The ruling Saenuri Party is pushing for a new system that will require lawmakers to draw up budget proposals when submitting bills, according to local news reports.
The “PAYGO” system, short for “pay as you go,” would be part of the Park Geun-hye administration’s efforts to restore the government’s financial health. The current law does not require lawmakers to lay out plans to secure a related budget when sponsoring new bills.
If implemented, the system is expected to curb runaway government spending and further raise lawmakers’ responsibility over submitted bills, the ruling party members said.
“The ruling party is positively reviewing the PAYGO plan, which aims to secure sound finance (in the country),” Kim Gi-hyeon, chief of the Saenuri Party’s policy committee, told News1.
“The policy committee is studying similar PAYGO systems abroad to find what is best for the South Korean parliament,” Kim said.
Reports state that high-ranking officials from the Saenuri Party and Cheong Wa Dae will sporadically promote the legislative work by gathering all related bills currently pending in the National Assembly, including a bill proposed by Saenuri Rep. Kim Moo-sung last year.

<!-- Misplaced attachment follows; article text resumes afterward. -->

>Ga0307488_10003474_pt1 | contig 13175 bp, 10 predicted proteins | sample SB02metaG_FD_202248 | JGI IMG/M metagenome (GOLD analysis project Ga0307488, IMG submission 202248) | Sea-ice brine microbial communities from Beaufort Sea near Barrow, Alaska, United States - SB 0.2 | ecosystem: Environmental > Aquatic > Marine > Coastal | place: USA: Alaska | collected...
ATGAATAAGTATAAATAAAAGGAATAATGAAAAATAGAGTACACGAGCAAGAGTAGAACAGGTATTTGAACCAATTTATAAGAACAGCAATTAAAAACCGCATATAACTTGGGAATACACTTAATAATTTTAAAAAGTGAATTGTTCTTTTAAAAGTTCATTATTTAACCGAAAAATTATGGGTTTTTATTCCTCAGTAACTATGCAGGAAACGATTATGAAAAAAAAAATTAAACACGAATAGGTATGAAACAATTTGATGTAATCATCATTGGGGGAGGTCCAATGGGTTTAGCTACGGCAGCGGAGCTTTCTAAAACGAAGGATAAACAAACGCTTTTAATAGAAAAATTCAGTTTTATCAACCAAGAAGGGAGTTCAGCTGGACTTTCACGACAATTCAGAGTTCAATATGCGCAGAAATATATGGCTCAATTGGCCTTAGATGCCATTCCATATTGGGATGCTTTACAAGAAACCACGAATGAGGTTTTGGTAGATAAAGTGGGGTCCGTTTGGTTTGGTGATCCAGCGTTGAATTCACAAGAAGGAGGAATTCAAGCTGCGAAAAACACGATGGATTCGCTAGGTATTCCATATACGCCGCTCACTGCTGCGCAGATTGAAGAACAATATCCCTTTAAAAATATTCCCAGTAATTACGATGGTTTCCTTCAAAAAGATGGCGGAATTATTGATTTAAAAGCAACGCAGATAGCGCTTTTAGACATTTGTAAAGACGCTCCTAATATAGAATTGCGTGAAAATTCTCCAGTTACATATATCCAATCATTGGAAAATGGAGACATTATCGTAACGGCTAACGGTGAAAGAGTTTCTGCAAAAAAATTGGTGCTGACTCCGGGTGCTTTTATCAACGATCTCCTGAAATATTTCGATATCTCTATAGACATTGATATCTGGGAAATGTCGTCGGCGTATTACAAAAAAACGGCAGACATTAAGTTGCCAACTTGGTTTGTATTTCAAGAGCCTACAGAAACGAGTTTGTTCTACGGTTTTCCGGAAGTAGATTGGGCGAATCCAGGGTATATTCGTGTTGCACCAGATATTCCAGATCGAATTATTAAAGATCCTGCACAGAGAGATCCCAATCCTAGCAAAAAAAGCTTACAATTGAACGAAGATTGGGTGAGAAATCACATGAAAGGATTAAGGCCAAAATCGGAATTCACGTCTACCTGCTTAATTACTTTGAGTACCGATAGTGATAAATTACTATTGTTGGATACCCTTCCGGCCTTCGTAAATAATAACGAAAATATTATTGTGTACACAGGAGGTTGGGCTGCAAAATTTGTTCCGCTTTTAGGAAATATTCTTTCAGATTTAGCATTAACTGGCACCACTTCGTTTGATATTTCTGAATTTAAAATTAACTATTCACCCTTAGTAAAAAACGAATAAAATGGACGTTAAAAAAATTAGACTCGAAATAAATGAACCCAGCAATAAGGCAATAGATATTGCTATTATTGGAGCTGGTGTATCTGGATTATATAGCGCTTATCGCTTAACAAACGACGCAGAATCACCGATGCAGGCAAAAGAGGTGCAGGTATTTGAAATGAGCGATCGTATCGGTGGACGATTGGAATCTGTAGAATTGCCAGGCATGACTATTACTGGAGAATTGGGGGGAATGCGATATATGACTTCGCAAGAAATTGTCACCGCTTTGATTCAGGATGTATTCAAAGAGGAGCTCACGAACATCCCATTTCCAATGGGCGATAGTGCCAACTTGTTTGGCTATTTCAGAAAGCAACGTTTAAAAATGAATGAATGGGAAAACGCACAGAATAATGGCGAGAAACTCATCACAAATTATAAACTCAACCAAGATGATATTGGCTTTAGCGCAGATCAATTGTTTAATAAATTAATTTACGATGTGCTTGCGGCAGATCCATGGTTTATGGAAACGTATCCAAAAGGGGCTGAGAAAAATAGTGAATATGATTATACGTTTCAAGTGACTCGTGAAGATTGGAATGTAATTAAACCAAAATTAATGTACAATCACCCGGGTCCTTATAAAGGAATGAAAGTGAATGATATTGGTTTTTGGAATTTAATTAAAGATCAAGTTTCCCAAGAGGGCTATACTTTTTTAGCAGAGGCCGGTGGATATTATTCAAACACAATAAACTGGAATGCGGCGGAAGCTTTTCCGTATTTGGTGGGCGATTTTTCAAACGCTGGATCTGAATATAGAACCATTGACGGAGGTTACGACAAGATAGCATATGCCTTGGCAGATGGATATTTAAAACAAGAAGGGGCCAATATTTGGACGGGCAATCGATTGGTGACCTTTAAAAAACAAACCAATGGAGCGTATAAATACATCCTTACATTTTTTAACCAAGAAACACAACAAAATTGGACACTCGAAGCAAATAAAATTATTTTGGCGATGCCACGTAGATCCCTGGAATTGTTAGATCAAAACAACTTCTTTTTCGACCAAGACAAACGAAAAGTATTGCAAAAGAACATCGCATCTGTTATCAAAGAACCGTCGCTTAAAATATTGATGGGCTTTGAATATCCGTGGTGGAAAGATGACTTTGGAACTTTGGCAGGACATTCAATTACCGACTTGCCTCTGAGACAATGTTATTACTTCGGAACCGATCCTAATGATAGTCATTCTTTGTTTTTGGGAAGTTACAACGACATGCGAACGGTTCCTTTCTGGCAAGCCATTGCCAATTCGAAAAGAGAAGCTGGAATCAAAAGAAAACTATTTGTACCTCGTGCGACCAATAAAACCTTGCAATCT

The plan has generated mixed responses, however, with opponents claiming that it will infringe upon the legislative power of lawmakers.
Observers say the plan will be objected to by opposition parties, which have continued to roll out “free” or “half-free” proposals such as free school meals, free medical services and half-free tuition policies that require additional budget funding.
Saenuri Rep. Lee Han-goo told Yonhap that the plan was designed to ask lawmakers to vote on bills after getting to understand how such proposals affect the state’s budget and regulations. “If the country cannot control (welfare) populism (by lawmakers), it will pose a great danger to the state budget,” he said.
By Suk Gee-hyun (firstname.lastname@example.org)